Articles for the Month of September 2014

Grieving the Loss of Your Pet

Pet loss

Grieving the loss of your pet

By Cathy Neville, LPC

Loving and being loved by a pet can be an extraordinary exchange of unconditional love, companionship, and loyalty.

Losing that relationship can be devastating and intensely painful.

When a pet dies, some people feel like they’ve lost a family member or their closest companion. For children, it may be a hard first lesson about death. For a senior, it may signal a loss of purpose or connection. For a disabled person, it may mean decreased independence.

Whatever the circumstances, it just hurts.

You miss your friend.

Working through your loss:

  • Let your feelings flow. People are often uncomfortable with grief. You may feel pressured by others to get over it. Don’t hurry your heartache; experience it. It’s okay to hurt. In a way, it honors the depth of your relationship with your pet. Your pet was a loved one. Your pet was your friend. You don’t have to be embarrassed about missing that relationship and you don’t need to suppress or hide it. You’ll let go when you’re ready to let go. Cry, yell, and gradually work your way through the emotions. Don’t rush it.
  • Look for support that understands your pain. Gather people around you that understand the hole left in your life by your pet’s absence. Talk to friends and neighbors who interacted with you and your pet. Find a grief support group online or in your community. Take the opportunity to talk to a counselor about your loss.
  • Forgive yourself. You may be experiencing some guilt depending on the manner of your pet’s death. If the loss was tragic or sudden, it’s natural to feel responsible. It’s important to work through those feelings, rather than suppress them, remind yourself that you did your best to love and protect your pet. If you made the hard decision to euthanize, you may feel an extra measure of responsibility in the loss. Remind yourself why you made that final loving decision. Most likely your pet was suffering. You made the wise decision to ease your pet’s transition from life to death. Take comfort in that.
  • Try to maintain routines. No doubt, it hurts to go on maintaining your regular sleeping and waking schedule, running errands, or exercising, especially if you’re used to having him or her right beside you or greeting you at the door. However, in order to recover, you must take care of yourself mentally and physically. Try to maintain your energy with regular meals, support your ability to cope with rest, and elevate your mood with regular exercise.
  • Treasure the memories.  Honor your pet’s life. Celebrate and share how much your relationship meant to you. A photo album, donation to an animal shelter in your pet’s name, or a tree or shrub planted somewhere meaningful may help bring the happiness you shared with your pet into focus and ease your pain over time.

When other people minimize your pain:

You may find your heartbreak amplified by friends or loved ones who don’t understand, appreciate, or even acknowledge the depth of your feelings for your pet or how close a bond you shared.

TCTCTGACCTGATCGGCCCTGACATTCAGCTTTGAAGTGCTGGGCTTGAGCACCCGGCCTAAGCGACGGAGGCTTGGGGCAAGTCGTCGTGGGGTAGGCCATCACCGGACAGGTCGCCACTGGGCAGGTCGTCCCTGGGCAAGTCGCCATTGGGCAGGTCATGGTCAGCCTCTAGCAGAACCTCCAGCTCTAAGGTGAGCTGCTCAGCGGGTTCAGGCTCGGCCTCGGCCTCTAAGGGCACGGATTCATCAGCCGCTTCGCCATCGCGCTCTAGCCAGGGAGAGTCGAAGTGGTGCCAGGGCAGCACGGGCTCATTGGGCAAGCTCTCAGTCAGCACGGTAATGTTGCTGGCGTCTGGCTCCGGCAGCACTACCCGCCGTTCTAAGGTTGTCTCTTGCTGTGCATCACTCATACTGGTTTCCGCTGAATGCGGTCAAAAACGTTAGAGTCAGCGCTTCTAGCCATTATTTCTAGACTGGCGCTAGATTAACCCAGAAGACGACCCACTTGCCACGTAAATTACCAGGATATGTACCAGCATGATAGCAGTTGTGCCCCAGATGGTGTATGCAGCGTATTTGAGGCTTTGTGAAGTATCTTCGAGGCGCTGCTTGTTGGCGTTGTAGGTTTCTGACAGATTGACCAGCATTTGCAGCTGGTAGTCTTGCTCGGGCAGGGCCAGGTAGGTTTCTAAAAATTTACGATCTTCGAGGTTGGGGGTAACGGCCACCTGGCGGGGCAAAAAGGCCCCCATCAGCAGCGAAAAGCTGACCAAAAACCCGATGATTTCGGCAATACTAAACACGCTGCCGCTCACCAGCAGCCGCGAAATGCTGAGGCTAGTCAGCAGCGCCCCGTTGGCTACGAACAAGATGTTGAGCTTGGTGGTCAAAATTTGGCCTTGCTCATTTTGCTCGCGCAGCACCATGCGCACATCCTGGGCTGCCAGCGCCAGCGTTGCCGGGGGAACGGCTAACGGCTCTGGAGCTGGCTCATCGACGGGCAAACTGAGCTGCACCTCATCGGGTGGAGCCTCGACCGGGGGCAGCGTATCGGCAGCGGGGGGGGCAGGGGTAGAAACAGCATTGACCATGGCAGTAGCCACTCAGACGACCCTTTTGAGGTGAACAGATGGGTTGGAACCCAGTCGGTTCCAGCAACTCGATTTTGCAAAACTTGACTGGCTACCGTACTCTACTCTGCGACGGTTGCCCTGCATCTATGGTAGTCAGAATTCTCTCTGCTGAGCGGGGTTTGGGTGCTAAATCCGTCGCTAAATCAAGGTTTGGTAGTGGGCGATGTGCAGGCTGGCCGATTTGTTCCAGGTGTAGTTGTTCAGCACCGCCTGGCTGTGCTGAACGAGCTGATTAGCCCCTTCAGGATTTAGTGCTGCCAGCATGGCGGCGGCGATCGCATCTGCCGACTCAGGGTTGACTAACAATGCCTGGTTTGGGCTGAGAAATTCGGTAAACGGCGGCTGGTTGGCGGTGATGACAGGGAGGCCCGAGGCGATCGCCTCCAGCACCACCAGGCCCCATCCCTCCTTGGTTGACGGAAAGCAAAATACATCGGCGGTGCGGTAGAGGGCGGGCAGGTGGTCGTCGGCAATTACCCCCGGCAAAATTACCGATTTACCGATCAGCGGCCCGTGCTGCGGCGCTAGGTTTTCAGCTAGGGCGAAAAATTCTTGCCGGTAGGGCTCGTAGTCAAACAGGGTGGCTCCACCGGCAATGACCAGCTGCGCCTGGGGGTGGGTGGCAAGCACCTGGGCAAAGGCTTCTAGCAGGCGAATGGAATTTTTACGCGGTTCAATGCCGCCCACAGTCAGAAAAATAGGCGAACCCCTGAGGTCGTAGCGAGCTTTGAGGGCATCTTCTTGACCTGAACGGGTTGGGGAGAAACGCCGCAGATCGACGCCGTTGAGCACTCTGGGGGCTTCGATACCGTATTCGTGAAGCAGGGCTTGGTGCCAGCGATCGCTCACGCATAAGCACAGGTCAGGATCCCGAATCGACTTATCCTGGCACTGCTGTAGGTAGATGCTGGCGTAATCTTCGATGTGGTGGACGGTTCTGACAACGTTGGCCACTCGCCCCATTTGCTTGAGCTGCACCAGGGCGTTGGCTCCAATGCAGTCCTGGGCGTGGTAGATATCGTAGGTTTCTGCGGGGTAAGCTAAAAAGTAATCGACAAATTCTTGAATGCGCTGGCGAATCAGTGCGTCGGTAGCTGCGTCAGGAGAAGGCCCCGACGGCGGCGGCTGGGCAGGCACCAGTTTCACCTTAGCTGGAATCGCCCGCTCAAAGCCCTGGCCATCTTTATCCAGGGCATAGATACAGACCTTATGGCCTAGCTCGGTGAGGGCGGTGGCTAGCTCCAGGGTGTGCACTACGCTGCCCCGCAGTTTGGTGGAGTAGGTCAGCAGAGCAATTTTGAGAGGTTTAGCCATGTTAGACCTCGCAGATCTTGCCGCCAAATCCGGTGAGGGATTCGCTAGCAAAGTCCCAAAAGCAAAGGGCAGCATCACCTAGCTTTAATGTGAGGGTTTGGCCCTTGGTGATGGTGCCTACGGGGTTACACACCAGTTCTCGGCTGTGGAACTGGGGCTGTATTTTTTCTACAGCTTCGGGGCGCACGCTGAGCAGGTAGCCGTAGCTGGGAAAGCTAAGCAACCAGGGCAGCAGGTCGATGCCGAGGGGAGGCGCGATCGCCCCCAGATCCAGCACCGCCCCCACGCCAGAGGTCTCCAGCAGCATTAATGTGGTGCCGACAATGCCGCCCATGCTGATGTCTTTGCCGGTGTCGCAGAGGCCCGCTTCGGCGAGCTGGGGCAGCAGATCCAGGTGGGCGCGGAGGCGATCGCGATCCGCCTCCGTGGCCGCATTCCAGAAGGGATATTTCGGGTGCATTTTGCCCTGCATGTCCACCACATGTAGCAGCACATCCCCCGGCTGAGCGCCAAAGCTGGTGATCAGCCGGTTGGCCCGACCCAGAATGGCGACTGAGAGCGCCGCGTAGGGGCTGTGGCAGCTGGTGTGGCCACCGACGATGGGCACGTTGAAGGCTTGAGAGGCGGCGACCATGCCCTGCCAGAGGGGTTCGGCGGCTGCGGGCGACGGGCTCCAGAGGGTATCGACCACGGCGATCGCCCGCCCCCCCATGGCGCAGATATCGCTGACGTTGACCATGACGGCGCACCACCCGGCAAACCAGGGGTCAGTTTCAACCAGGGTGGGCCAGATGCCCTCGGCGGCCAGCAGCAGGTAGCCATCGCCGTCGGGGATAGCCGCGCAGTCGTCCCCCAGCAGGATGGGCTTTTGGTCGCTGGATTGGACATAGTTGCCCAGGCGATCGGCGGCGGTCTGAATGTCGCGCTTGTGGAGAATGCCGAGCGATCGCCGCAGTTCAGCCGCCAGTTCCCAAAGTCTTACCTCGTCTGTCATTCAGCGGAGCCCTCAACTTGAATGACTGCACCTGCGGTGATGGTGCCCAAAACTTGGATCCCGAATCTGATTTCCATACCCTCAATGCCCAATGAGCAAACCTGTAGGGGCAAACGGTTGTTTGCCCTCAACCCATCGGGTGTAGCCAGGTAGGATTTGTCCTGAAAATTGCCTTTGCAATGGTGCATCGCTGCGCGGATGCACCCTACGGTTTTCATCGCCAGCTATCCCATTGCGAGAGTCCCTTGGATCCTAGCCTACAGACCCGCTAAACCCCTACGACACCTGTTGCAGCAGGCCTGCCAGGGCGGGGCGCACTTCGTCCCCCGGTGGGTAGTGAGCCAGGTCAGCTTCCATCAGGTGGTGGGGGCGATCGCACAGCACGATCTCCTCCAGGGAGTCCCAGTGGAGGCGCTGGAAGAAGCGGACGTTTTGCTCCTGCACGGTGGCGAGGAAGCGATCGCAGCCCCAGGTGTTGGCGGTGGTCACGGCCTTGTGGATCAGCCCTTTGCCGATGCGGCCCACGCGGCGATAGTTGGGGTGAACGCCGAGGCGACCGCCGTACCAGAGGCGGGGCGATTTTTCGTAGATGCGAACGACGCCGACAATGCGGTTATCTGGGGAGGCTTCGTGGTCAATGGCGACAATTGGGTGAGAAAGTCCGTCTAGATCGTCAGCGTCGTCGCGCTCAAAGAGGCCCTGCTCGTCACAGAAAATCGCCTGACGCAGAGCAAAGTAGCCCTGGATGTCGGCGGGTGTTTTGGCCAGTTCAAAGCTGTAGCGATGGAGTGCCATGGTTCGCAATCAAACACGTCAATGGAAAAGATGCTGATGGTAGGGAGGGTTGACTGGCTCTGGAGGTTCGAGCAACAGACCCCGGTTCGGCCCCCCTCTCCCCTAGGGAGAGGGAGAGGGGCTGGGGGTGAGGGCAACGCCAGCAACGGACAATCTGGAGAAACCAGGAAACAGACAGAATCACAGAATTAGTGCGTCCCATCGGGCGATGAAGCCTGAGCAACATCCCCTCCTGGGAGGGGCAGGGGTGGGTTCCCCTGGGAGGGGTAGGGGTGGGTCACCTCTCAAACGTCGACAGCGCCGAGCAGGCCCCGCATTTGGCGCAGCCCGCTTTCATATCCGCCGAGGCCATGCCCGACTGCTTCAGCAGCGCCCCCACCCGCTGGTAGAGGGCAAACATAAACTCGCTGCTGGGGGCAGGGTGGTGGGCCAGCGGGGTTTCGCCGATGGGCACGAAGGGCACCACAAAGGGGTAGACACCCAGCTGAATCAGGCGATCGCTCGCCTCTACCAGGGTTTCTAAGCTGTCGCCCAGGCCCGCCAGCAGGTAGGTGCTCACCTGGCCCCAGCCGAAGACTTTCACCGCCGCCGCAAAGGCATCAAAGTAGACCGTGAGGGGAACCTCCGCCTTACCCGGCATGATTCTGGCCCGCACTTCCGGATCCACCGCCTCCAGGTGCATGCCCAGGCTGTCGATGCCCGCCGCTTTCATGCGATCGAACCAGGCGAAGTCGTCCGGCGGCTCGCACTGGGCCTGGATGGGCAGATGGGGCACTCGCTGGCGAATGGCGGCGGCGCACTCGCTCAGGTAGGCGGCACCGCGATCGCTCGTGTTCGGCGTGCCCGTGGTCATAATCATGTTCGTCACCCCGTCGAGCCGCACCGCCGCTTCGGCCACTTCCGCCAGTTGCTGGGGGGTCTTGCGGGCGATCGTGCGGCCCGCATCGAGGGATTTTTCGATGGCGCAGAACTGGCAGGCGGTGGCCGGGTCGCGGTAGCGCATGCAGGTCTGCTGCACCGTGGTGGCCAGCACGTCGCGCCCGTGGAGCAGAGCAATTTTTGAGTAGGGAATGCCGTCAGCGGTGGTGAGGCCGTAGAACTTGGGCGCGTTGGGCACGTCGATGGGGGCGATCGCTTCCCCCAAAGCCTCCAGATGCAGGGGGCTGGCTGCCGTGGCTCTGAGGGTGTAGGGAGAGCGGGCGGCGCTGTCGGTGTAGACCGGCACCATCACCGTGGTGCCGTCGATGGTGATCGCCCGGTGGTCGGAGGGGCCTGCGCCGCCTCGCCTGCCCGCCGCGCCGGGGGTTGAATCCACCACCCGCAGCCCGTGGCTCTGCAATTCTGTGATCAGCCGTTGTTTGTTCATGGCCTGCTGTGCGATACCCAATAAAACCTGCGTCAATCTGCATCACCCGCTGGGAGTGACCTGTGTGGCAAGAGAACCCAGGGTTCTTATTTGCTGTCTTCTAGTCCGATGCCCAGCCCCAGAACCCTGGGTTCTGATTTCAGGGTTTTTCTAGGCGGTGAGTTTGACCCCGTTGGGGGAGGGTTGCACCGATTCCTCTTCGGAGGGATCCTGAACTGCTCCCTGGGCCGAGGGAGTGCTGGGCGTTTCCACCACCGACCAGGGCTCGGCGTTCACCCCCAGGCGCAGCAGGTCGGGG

Try the following key strategies for managing those moments:

  • Recognize that you have a right to grieve without justifying that grief. Refuse to debate whether or not you should be sad.
  • Accept that though loved ones mean well, they are sometimes not the best gauges of our emotional needs.
  • Consider safe places in which to work through your grief. Share your feelings with a therapist or other people who are invested in helping you move through it.

Talk Therapy for Treating Social Anxiety



How the conversations you have with your therapist are an integral part of the cure.

Is Social Anxiety limiting your life?

Maybe it scares you to think about making the toast at a wedding. Perhaps every interaction is cause for overwhelming apprehension and a run for the nearest exit. Either way, you’re not in control of the emotions or behaviors that plague your connections with other people. Either way, it’s time to seek help.

If you’re tired of the restrictions your social anxiety is placing on your life and feel that the time is right for exploring therapeutic options, talk therapy may be an excellent avenue to consider.

So, what is talk therapy?

The name “talk therapy” may seem worrisome, after all social situations are already nerve-wracking for you. How will you manage talking about your problem with a therapist?

Try not to add therapy to your list of worries.

Give yourself time with an experienced therapist who seems to be a good fit.

Keep in mind the relational and social rewards for opening up in a safe place.

Your therapist is a person who already understands the nature of your problem and is intent on helping you conquer your fears.

Here’s what you need to know:

Talk therapy is simply a broad term encompassing a range of psychological treatments that encourage verbal exchange as a means of working through emotional problems and their triggers.

The first approach to talk therapy originated with psychoanalysis (think Freud or Carl Jung), soon to be followed by current, popular types of talking therapy like rational emotive therapy, person-centered therapy, group therapy, and cognitive-behavioral therapy (CBT), among others.

The key factor for all the talk therapies is their common dependence on improving your ability to cope through purposeful conversations between you and your therapist. The goal is to discover the underlying reasons for your fear.